The Rackspace Environment exploit exposed a new critical Remote Code Execution (RCE) vulnerability in Exchange Server, which was initially patched in November 2022. However, many organizations had applied vulnerability mitigations not the fix.

The hacker group Play has developed a new exploit, bypassing the mitigations for ProxyNotShell and launching the ransomware attack on the Rackspace Hosted Exchange environment. Crowdstrike has named the new operating chain combining CVE-2022-41080 And CVE-2022-41082 OWASSRF.

Since the vulnerability was able to bypass the original ProxyNotShell mitigation but does not bypass the patches in the patch, it highlights the need to apply the appropriate patches to the environment rather than relying on the initial mitigations of a vulnerability.

Often attackers combine vulnerabilities, such as ProxyNotShell, with stolen credentials to carry out an attack. While stolen credentials aren’t always necessary, compromised credentials make exploits with valid system access much easier.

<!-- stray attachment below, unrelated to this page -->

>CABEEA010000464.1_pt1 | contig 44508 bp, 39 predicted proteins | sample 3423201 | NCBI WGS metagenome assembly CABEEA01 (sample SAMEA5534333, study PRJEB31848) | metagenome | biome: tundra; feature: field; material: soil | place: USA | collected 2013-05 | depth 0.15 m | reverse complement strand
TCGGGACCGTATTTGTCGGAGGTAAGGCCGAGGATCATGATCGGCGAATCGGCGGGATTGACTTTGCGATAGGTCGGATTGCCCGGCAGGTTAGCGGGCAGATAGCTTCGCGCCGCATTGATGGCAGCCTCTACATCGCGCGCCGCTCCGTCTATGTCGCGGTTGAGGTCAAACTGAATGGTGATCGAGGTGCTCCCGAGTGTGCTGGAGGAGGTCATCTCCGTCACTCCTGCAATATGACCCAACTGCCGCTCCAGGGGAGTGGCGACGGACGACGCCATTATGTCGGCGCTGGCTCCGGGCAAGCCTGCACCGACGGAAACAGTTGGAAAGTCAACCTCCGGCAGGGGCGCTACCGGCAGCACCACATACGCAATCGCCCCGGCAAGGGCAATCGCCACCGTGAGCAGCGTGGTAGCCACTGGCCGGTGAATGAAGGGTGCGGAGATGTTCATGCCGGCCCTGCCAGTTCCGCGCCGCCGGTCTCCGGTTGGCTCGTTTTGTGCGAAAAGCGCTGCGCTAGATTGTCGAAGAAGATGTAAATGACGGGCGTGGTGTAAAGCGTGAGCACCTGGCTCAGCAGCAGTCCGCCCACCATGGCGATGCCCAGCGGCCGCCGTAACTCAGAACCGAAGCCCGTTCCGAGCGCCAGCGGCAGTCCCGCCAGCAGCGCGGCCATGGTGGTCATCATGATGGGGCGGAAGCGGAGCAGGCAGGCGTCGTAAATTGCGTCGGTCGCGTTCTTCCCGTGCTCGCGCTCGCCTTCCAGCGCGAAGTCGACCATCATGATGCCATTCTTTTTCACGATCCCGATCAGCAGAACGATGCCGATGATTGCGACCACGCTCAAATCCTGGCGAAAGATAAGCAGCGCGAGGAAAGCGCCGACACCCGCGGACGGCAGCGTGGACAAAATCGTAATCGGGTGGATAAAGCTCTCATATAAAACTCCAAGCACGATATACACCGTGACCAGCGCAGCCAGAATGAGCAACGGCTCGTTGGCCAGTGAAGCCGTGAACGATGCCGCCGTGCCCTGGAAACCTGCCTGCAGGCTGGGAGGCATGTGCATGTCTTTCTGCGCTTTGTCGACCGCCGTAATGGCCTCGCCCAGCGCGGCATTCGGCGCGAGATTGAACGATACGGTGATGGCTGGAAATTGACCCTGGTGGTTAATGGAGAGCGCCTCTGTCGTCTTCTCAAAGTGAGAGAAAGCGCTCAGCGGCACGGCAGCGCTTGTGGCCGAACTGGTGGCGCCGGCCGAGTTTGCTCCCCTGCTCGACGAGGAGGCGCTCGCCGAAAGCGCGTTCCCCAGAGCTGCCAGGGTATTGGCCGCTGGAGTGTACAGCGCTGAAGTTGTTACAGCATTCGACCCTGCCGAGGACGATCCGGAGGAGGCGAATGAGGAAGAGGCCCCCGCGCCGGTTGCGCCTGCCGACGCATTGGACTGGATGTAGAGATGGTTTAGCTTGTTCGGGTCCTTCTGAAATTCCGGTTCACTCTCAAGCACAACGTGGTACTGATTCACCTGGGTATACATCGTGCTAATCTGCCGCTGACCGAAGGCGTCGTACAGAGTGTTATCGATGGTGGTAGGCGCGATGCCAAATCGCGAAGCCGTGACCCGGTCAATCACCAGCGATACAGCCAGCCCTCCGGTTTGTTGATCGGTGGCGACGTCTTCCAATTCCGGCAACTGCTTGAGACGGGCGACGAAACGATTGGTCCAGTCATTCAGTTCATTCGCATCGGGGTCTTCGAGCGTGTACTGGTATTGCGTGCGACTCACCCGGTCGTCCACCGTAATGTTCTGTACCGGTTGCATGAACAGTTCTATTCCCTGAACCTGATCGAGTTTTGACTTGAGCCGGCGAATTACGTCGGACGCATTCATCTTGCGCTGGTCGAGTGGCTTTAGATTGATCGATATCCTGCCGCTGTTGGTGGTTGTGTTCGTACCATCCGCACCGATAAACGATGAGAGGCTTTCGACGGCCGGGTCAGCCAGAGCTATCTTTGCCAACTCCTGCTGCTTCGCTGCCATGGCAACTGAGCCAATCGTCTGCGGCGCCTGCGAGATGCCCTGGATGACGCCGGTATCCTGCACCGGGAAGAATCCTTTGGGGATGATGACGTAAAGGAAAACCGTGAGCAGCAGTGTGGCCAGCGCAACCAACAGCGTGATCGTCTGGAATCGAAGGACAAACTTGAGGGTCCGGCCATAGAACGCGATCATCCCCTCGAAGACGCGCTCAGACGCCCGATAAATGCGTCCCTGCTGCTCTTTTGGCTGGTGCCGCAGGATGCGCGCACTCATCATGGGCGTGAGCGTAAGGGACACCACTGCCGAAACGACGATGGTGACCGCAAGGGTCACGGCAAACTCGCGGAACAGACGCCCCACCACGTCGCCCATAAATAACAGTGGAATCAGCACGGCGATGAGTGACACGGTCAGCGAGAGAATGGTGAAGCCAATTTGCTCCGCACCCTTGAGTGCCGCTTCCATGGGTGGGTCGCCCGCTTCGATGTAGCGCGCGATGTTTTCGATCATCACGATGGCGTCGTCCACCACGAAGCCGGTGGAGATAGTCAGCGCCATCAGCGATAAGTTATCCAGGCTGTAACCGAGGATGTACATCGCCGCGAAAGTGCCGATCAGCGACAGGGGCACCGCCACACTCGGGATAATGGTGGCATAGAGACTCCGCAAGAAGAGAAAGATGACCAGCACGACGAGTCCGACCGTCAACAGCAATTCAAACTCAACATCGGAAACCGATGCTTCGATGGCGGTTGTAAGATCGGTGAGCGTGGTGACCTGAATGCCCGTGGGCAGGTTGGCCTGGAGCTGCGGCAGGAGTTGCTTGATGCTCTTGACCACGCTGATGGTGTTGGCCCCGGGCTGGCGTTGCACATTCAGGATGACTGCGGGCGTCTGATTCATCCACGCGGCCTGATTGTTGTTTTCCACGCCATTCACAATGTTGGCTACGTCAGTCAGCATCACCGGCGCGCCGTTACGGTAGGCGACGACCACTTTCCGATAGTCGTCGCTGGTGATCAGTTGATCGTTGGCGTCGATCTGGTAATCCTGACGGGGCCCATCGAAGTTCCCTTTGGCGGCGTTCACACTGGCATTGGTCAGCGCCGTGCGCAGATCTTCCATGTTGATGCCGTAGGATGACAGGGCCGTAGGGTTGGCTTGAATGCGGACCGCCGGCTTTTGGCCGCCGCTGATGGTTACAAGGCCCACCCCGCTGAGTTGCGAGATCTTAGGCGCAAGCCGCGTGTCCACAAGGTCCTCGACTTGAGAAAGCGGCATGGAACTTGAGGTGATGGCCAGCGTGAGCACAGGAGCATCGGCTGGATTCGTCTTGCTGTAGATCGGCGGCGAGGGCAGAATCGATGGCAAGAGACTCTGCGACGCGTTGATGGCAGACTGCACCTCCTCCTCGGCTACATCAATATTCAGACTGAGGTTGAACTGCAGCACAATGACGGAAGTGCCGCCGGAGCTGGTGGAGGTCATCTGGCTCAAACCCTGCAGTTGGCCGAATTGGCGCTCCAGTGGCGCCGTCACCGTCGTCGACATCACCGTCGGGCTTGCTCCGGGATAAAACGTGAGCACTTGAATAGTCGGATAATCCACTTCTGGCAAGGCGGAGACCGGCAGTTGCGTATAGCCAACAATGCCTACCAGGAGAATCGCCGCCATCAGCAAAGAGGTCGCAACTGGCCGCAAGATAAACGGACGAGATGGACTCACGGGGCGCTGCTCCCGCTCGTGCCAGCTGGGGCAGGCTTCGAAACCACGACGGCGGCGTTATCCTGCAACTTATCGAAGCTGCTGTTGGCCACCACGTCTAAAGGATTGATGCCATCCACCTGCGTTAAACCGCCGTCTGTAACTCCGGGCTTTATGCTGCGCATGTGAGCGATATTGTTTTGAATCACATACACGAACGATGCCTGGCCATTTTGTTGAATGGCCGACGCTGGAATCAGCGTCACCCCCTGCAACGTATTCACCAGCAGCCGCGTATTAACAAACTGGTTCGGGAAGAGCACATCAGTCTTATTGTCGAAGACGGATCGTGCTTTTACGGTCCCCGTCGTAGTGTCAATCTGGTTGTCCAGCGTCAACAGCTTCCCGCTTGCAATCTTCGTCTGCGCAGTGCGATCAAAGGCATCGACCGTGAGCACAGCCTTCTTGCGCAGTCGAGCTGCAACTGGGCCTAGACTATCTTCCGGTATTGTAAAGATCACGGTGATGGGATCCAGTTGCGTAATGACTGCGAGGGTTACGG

Prevent a ransomware attack

Today, organizations can prevent a ransomware attack by implementing security best practice recommendations. Attackers can take advantage of compromised credentials, unpatched systems, lax security around remote access systems, and poorly protected web servers.

Let’s look at the following strategies to prevent the domino effect of a ransomware attack:

  • Patch
  • Securing Remote Access Systems
  • Strengthen password security


Patching is an essential aspect of preventing a ransomware attack. Unfortunately, as the Rackspace attack shows, attackers often use unpatched vulnerabilities to attack critical systems and launch ransomware attacks. In the case of the Rackspace ransomware attack, hackers could bypass mitigations but would not have been able to bypass fully patched systems.

Securing Remote Access Systems

Unsecured remote access systems are another common attack vector for ransomware groups. Any system available for remote access to legitimate employees is also a target for attackers. For example, organizations have often been attacked using insecure remote desktop servers or VPN connections where weak credentials are involved without multi-factor authentication. Therefore, it is essential to strengthen the security of remote access systems, ensuring that they are fully patched, and users should use strong passwords for authentication as well as multi-factor authentication.